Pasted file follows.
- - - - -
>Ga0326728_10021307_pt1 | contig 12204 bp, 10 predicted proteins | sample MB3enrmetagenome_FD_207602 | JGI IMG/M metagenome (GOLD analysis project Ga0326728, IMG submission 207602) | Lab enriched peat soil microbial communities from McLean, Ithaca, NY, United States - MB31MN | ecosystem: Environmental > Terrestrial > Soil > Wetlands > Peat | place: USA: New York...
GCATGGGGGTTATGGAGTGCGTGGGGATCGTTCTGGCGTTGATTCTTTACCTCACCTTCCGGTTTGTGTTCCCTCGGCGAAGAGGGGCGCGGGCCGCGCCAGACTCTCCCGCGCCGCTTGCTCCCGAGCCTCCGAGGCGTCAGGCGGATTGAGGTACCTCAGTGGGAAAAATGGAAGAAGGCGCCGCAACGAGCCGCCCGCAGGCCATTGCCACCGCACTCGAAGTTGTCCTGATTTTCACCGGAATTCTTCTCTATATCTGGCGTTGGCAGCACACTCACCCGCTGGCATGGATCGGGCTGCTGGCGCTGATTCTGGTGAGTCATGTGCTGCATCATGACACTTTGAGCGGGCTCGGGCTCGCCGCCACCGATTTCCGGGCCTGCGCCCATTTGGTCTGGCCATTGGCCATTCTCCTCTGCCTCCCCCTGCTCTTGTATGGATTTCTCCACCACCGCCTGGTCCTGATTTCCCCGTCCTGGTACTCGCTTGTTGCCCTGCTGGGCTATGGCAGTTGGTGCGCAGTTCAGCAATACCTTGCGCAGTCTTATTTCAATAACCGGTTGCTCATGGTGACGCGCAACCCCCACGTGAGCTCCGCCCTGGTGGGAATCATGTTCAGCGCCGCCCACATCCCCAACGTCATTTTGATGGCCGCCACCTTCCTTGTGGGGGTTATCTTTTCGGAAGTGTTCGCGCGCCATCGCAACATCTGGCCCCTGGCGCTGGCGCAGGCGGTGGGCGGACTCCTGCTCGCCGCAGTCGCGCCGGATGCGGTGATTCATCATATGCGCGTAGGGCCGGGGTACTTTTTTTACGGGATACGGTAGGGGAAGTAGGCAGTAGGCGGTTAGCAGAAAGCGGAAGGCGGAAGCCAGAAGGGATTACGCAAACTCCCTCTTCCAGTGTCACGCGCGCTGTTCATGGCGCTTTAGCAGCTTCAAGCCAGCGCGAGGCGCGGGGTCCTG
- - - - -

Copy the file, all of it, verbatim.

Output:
>Ga0326728_10021307_pt1 | contig 12204 bp, 10 predicted proteins | sample MB3enrmetagenome_FD_207602 | JGI IMG/M metagenome (GOLD analysis project Ga0326728, IMG submission 207602) | Lab enriched peat soil microbial communities from McLean, Ithaca, NY, United States - MB31MN | ecosystem: Environmental > Terrestrial > Soil > Wetlands > Peat | place: USA: New York...
GCATGGGGGTTATGGAGTGCGTGGGGATCGTTCTGGCGTTGATTCTTTACCTCACCTTCCGGTTTGTGTTCCCTCGGCGAAGAGGGGCGCGGGCCGCGCCAGACTCTCCCGCGCCGCTTGCTCCCGAGCCTCCGAGGCGTCAGGCGGATTGAGGTACCTCAGTGGGAAAAATGGAAGAAGGCGCCGCAACGAGCCGCCCGCAGGCCATTGCCACCGCACTCGAAGTTGTCCTGATTTTCACCGGAATTCTTCTCTATATCTGGCGTTGGCAGCACACTCACCCGCTGGCATGGATCGGGCTGCTGGCGCTGATTCTGGTGAGTCATGTGCTGCATCATGACACTTTGAGCGGGCTCGGGCTCGCCGCCACCGATTTCCGGGCCTGCGCCCATTTGGTCTGGCCATTGGCCATTCTCCTCTGCCTCCCCCTGCTCTTGTATGGATTTCTCCACCACCGCCTGGTCCTGATTTCCCCGTCCTGGTACTCGCTTGTTGCCCTGCTGGGCTATGGCAGTTGGTGCGCAGTTCAGCAATACCTTGCGCAGTCTTATTTCAATAACCGGTTGCTCATGGTGACGCGCAACCCCCACGTGAGCTCCGCCCTGGTGGGAATCATGTTCAGCGCCGCCCACATCCCCAACGTCATTTTGATGGCCGCCACCTTCCTTGTGGGGGTTATCTTTTCGGAAGTGTTCGCGCGCCATCGCAACATCTGGCCCCTGGCGCTGGCGCAGGCGGTGGGCGGACTCCTGCTCGCCGCAGTCGCGCCGGATGCGGTGATTCATCATATGCGCGTAGGGCCGGGGTACTTTTTTTACGGGATACGGTAGGGGAAGTAGGCAGTAGGCGGTTAGCAGAAAGCGGAAGGCGGAAGCCAGAAGGGATTACGCAAACTCCCTCTTCCAGTGTCACGCGCGCTGTTCATGGCGCTTTAGCAGCTTCAAGCCAGCGCGAGGCGCGGGGTCCTG